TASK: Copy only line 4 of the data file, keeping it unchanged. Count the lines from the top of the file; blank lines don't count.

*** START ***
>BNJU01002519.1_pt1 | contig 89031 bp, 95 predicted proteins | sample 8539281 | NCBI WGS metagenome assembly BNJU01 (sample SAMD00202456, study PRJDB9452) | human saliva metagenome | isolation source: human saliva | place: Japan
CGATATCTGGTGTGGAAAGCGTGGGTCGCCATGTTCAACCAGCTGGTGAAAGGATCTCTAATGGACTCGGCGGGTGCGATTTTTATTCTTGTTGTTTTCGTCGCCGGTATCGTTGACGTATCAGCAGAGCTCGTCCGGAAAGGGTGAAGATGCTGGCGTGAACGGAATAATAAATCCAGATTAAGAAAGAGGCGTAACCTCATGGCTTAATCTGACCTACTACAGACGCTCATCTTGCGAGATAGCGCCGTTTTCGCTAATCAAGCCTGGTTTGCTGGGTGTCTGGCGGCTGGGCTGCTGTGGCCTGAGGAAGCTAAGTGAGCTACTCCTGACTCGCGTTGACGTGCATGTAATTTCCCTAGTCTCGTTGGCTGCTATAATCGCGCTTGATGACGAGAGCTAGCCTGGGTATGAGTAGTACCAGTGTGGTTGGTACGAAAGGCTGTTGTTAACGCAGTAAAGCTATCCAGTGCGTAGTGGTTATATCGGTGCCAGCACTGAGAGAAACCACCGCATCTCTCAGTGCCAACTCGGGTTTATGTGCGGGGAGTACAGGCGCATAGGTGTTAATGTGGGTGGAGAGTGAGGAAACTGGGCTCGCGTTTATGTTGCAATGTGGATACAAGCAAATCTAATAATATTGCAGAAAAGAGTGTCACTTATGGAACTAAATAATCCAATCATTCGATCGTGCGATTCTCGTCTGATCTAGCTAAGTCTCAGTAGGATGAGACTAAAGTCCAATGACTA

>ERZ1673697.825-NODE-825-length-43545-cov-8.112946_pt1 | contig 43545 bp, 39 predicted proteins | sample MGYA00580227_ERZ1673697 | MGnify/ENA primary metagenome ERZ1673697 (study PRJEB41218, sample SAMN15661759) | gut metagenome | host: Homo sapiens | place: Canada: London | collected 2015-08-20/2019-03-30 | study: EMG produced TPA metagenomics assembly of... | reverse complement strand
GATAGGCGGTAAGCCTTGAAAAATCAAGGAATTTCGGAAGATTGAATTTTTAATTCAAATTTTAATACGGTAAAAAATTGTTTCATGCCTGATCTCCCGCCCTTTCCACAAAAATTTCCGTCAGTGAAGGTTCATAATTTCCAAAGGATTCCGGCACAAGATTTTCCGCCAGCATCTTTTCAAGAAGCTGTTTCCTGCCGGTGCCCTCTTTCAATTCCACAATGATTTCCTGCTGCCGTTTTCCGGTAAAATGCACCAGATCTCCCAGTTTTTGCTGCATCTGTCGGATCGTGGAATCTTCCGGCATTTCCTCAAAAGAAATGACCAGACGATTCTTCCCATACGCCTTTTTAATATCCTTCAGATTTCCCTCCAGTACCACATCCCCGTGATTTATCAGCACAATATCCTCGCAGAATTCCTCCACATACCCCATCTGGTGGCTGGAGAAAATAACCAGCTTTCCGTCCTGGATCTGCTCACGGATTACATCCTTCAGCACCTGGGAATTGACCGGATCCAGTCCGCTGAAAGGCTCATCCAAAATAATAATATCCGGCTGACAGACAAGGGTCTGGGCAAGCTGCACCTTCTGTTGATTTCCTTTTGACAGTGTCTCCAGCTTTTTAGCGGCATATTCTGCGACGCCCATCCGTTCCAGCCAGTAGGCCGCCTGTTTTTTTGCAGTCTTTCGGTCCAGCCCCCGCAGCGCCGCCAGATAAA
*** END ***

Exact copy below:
GATAGGCGGTAAGCCTTGAAAAATCAAGGAATTTCGGAAGATTGAATTTTTAATTCAAATTTTAATACGGTAAAAAATTGTTTCATGCCTGATCTCCCGCCCTTTCCACAAAAATTTCCGTCAGTGAAGGTTCATAATTTCCAAAGGATTCCGGCACAAGATTTTCCGCCAGCATCTTTTCAAGAAGCTGTTTCCTGCCGGTGCCCTCTTTCAATTCCACAATGATTTCCTGCTGCCGTTTTCCGGTAAAATGCACCAGATCTCCCAGTTTTTGCTGCATCTGTCGGATCGTGGAATCTTCCGGCATTTCCTCAAAAGAAATGACCAGACGATTCTTCCCATACGCCTTTTTAATATCCTTCAGATTTCCCTCCAGTACCACATCCCCGTGATTTATCAGCACAATATCCTCGCAGAATTCCTCCACATACCCCATCTGGTGGCTGGAGAAAATAACCAGCTTTCCGTCCTGGATCTGCTCACGGATTACATCCTTCAGCACCTGGGAATTGACCGGATCCAGTCCGCTGAAAGGCTCATCCAAAATAATAATATCCGGCTGACAGACAAGGGTCTGGGCAAGCTGCACCTTCTGTTGATTTCCTTTTGACAGTGTCTCCAGCTTTTTAGCGGCATATTCTGCGACGCCCATCCGTTCCAGCCAGTAGGCCGCCTGTTTTTTTGCAGTCTTTCGGTCCAGCCCCCGCAGCGCCGCCAGATAAA